LifeSouth donor services specialist Dawn McCollum preps Chilton County substitute teacher Kelly Chadwick as she donated blood Jan. 29 at the LifeSouth Bloodmobile at Verbena High School.

Archived Story

Flu season causes blood shortage

Published 5:17pm Wednesday, January 30, 2013

Chilton County substitute teacher Kelly Chadwick volunteered to donate blood Jan. 29 at the LifeSouth Bloodmobile at Verbena High School.

Chadwick said she donated blood twice before and never minded donating due to her daughter receiving a kidney transplant and requiring the use of blood on several occasions.

“Whenever I decide to donate blood I always think of my daughter because there was a time when she relied on blood others had donated to help save her life,” Chadwick said.

LifeSouth donor services specialist Dawn McCollum said there is a current shortage of donors with O blood types.

“O blood is useful for a lot of things because it can be used to help save babies’ lives or assist with trauma patients,” McCollum said. “A lot of times a trauma patient needs blood quickly and there isn’t time to figure out what blood type they are so the O type can be used to help them and often will make the difference between life or death.”

McCollum and several other LifeSouth employees will be at Piggly Wiggly in Jemison on Feb. 2 from 9 a.m. to 2 p.m. in hopes that more people will donate.

McCollum said when the bloodmobile is stationed at various locations the employees will set a goal for that exact location to collect a certain amount of blood.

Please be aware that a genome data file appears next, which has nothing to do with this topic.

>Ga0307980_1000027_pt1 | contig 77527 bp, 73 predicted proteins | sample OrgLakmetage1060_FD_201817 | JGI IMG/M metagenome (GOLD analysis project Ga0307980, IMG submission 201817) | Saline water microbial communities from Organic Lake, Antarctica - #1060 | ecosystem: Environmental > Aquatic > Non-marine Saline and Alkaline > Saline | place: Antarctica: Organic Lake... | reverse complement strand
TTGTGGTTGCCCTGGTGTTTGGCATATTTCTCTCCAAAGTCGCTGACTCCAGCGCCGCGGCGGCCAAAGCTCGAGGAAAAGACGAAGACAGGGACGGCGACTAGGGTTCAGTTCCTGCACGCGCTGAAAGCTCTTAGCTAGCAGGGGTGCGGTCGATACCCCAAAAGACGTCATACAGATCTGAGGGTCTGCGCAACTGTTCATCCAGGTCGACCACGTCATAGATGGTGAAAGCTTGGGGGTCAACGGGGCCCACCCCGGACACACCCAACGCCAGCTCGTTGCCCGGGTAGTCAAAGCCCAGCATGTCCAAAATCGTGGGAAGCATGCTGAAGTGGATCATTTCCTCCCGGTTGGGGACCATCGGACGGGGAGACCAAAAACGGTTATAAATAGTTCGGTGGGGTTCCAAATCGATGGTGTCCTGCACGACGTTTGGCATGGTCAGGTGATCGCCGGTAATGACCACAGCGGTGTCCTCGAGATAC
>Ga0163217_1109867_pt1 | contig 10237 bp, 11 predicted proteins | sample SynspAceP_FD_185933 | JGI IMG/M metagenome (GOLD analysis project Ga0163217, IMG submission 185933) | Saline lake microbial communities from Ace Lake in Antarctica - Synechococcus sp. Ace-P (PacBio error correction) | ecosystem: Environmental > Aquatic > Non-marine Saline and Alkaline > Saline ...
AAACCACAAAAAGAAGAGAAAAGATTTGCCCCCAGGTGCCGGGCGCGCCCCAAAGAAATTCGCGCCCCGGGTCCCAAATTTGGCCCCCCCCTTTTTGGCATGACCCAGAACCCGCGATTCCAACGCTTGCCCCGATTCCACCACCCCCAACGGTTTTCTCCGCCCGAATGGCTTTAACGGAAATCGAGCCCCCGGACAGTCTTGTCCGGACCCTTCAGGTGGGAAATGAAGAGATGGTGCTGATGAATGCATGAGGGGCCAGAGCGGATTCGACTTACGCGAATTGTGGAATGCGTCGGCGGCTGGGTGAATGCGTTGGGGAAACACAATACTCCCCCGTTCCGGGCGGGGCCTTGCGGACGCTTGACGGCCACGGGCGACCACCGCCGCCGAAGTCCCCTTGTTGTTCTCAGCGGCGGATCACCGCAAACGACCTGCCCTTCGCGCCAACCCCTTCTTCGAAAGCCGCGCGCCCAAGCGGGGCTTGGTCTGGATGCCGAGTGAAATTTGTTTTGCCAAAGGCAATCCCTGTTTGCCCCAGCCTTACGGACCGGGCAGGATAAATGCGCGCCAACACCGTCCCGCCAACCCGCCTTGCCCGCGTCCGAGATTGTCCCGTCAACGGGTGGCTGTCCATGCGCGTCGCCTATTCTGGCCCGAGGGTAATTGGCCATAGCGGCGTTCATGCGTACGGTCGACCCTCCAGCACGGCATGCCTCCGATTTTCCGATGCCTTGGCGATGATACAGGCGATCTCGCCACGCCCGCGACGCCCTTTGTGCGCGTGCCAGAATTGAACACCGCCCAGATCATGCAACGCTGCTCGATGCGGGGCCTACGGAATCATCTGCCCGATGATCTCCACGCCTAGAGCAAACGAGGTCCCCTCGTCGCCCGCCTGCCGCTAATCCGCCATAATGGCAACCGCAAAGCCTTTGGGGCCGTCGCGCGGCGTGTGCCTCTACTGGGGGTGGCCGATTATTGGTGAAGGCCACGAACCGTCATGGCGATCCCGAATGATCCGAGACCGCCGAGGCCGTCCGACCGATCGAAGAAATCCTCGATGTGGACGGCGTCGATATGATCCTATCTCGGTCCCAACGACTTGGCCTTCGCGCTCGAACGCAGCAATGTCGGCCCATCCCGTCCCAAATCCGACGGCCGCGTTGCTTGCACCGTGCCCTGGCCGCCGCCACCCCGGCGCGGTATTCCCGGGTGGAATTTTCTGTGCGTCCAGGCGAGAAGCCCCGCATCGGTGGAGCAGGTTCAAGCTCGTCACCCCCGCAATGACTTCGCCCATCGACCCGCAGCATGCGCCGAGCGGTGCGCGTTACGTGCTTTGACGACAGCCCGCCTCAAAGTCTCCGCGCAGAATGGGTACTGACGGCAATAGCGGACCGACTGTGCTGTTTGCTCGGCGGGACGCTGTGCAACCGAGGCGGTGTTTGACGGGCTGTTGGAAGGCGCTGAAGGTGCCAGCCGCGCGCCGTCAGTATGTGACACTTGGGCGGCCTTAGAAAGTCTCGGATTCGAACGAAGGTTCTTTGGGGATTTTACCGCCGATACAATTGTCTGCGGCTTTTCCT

“Our goal while at Verbena was to have 22 people donate today and Chadwick helped us meet that goal,” McCollum said.

McCollum said many high school students at Verbena donated for the first time due to 16-year-olds being allowed to donate with a parent’s consent and 17-year-olds allowed to donate on their own.

“A lot of the students commented they were happy they donated because they were helping possibly save a life,” McCollum said. “I think a lot of them were happy they had the opportunity to help someone else out.”

McCollum said the main misconception for a lot of people who have never donated before is giving blood is often painful.

Although McCollum said each person is different, the majority of the time donating blood is not painful and the reward of knowing someone else will benefit from the blood makes people feel good.

“It might hurt for just a second but it is not as painful as most people think it will be,” McCollum said.

McCollum said the shortage of blood is largely associated with the impact of flu season and not as many regular donors being allowed to donate.

“When certain levels of blood get really low it is very important for people to donate if they can,” McCollum said.

For more information on donating contact LifeSouth at (888) 795-2707 or visit www.lifesouth.org.

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